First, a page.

Avoiding four common mistakes in an ERP implementation
And how best to work with your implementation partner
Technology implementations are always complex: There are new processes to plan for, vendors to manage, timelines and budgets to track, training, and on and on. After many NetSuite implementations, I’ve noticed some common mistakes that organizations should take note to avoid. Yes, you can and should rely on your implementation partner to advise you, but you also need to be aware of these seemingly small issues that can become big headaches if not managed correctly.
Mistake #1: Missing the “all in” budget
Everyone has a budget for a technology project, but it often doesn’t account for everything that’s needed for a successful implementation. Lots of organizations have the “Get it done NOW!” mentality which causes everyone to rush the process and set unrealistic expectations about what’s actually needed for success.
Look at the total impact of your project and account for everyone’s time and cost. Be as honest as possible with yourself about how much of your resources’ time you can commit. If you plan for the team to give 50 percent of their time but you only get 25 percent, you will have some fairly large delays.
To avoid this, be aware of and honest about your company’s experience. If your implementation partner is a good one, they should be asking thorough questions at the beginning of the project so you are aligned on resources, skillsets and budget. They can help you build out an “all in” budget that covers every piece that will need to happen during the implementation, as well as what’s realistic for operating and maintaining the technology after the go-live.
Mistake #2: Avoiding change
Avoiding change can manifest itself in several ways, but customization is a common one. I’ve seen companies try to minimize change so much that they demand a lot of customizations of the new product and by the end, they’ve customized themselves right back into the constraints of their legacy systems. Change is inevitable, so lead your team to crawl, walk and then run throughout each piece of the project so they can adapt and maximize the use of the new technology.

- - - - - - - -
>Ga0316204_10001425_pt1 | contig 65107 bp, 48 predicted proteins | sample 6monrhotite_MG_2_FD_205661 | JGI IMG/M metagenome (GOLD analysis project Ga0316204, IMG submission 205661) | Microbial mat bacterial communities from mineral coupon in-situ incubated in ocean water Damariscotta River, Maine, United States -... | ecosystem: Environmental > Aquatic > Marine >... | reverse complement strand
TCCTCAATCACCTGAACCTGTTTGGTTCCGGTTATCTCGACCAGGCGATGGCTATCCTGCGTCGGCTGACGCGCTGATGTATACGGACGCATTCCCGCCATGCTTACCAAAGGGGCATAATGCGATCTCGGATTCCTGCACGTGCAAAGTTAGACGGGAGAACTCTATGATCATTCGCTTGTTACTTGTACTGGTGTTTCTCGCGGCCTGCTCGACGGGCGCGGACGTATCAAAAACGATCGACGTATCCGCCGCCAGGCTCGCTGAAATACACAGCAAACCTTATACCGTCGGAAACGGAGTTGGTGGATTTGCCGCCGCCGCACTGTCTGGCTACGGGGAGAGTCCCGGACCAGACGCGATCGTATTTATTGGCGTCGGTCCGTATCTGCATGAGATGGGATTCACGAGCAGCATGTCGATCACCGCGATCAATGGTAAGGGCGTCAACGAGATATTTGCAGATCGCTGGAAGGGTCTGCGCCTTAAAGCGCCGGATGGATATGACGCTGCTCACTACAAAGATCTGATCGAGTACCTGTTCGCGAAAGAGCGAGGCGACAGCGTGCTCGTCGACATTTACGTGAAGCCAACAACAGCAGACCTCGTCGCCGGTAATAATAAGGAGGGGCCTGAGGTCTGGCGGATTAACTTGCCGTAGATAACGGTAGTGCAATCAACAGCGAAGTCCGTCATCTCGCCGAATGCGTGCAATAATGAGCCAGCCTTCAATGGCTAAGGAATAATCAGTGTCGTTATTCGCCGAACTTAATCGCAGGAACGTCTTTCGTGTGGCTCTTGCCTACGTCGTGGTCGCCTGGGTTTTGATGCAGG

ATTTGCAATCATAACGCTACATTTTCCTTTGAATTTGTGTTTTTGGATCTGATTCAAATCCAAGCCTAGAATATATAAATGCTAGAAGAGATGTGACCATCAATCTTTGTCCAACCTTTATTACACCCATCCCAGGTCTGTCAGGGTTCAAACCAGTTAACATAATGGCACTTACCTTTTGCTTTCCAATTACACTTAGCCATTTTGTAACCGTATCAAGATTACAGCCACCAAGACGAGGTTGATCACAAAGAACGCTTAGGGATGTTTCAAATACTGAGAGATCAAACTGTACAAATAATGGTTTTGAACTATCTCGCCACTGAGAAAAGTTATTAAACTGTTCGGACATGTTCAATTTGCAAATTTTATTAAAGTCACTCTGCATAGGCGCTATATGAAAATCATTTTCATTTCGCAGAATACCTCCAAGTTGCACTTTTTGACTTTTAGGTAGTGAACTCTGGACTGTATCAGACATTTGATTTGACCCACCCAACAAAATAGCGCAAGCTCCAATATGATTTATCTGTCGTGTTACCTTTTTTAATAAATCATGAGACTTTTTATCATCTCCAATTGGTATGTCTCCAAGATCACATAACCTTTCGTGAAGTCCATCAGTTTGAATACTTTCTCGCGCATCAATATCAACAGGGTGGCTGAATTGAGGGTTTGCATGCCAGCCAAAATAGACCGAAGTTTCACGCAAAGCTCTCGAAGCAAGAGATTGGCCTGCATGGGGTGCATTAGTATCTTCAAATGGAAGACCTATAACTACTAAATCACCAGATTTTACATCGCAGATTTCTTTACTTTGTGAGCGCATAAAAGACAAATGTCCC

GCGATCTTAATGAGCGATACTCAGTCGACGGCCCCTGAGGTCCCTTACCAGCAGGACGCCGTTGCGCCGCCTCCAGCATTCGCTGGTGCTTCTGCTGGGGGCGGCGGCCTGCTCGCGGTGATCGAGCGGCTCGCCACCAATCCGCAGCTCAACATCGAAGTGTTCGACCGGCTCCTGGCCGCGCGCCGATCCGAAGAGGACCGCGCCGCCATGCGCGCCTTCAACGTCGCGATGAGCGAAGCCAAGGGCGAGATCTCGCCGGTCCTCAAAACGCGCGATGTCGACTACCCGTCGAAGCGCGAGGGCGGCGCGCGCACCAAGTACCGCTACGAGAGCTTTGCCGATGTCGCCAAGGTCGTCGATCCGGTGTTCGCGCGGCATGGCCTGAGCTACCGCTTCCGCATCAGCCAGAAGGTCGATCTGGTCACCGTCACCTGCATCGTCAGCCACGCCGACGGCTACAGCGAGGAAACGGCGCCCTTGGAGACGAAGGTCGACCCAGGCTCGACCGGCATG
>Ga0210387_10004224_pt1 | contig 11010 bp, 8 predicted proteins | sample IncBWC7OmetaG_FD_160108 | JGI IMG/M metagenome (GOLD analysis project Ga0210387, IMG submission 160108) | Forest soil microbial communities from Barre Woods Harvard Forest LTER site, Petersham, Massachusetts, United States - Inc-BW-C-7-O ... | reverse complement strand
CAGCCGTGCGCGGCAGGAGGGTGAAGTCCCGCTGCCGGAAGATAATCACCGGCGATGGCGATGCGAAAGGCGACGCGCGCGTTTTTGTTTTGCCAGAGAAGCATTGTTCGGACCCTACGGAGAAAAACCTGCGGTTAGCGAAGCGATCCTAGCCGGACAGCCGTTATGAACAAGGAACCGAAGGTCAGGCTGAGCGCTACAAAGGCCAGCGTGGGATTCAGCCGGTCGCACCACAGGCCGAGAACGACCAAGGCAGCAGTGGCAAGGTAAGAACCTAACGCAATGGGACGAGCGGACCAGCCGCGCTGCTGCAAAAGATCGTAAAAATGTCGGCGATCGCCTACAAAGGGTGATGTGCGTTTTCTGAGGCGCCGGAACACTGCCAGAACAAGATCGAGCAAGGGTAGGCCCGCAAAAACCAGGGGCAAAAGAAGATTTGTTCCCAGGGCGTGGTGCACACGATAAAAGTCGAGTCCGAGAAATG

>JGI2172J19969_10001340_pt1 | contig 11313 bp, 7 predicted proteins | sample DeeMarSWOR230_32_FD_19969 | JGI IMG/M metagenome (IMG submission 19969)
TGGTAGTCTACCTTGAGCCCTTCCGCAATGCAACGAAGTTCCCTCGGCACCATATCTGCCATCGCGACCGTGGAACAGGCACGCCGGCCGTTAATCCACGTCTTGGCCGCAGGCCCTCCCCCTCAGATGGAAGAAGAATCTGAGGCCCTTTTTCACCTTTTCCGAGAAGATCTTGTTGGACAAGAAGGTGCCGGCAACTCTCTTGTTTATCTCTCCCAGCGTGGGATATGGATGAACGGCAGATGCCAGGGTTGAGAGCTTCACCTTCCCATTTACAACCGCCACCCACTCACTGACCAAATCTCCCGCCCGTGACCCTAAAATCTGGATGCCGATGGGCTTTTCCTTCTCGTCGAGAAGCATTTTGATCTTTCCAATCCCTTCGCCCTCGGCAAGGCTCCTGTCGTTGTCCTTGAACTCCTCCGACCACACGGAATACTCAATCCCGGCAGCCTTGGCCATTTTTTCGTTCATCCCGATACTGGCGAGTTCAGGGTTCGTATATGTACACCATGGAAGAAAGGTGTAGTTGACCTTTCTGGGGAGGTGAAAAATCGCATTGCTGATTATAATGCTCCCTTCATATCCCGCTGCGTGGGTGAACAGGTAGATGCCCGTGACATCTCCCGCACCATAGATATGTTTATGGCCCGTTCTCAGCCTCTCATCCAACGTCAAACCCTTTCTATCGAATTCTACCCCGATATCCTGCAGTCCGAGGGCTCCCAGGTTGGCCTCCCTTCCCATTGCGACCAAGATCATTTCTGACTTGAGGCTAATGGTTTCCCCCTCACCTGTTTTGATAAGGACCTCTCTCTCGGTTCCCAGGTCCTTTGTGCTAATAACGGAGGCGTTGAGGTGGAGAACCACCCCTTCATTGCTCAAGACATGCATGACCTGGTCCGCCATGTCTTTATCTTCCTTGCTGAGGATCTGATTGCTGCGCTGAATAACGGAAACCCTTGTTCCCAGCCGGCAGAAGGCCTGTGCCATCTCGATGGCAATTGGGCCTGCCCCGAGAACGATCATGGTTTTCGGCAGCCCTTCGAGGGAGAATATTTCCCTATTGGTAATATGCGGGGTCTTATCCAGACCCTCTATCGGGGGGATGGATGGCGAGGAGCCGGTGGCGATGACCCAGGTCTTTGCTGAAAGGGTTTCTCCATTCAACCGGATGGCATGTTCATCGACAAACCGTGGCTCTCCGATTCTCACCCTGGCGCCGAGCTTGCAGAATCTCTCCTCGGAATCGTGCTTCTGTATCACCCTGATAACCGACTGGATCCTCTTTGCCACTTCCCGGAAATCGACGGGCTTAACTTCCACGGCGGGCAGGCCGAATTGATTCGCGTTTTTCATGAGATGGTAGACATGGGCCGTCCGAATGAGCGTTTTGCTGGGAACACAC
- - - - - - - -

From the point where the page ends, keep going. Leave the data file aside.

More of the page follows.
Also, don’t introduce change too late in the game: Change becomes more expensive the further you get into the project. If there needs to be a change in your project, don’t avoid it. Bring it up to your implementation partner as soon as possible; there may still be costs associated with it, but the costs will be lower than waiting until later.
Mistake #3: Migrating and integrating everything
Be very honest about which data you actually need. Your first instinct might be to move over everything. But if you take a look at what you actually need, the reality could be a fraction of that. Organizations rarely use most of the data after it’s moved, so being honest about what’s actually needed will save a lot of project/services time and give you much better value-add.
When it comes to integrations, be aware of what you need now and what you need in the near future. If you have something you want to change eventually, don’t spend time and money integrating to a tool that will soon end up in the garbage anyway. Take a hard look at your roadmap and challenge your teams to avoid throw-away work. Also, be thoughtful about what you integrate; companies that tend to hook up everything don’t get much value from integrating older tools. They would’ve been better off retaining access to those tools than spending budget on a lot of heavy lifting for an integration that doesn’t provide much use.
Mistake #4: Minimizing how important people are
This goes for the people on your own team and the people on your partner team. For the partner side, take a good look at their deep technical skills but don’t downplay the culture. If you have culture differences, those can cause more conflicts than you may realize. In addition, the partners sales and delivery teams should feel aligned; if the salespeople sound very different from the delivery people (if the salesperson will even let you talk with the delivery folks), that’s a red flag. But if the implementation partner presents itself with one goal and appears to work together, then alignment will likely continue through their engagement with you.
For your own team, don’t wait until the last minute to engage the end users. Involving the field teams or stores teams is imperative for a technology implementation. They should understand what you’re trying to do and why, and be allowed to give input on it. If not, you risk building something that doesn’t actually support the work, responsibilities or expectations of the people who are accountable for using it. If you want IT to be self-sufficient a month after the go-live, but they’re not involved until the last 30 days, then you jeopardize the entire project (even with the best implementation).
NetSuite and partners provide top-notch training, so take advantage of it. They have the proper approach of training people before the project starts and they provide good license costing; NetSuite has a two built-in releases per year, so you don’t have any surprising license cost increases.
Proper planning and honesty
The mistakes I’ve outlined here can happen to any organization, but they’re more likely to occur when planning is rushed or when unrealistic expectations are set. Don’t set yourself up for hardship before the project even begins! A good implementation partner will help guide you and ask the tough questions, but you know your team’s skills and capacity the best: Take the time to do thorough planning and set honest expectations of your time and effort.
Source: Matt Posey, NetSuite Practice Director, BTM Global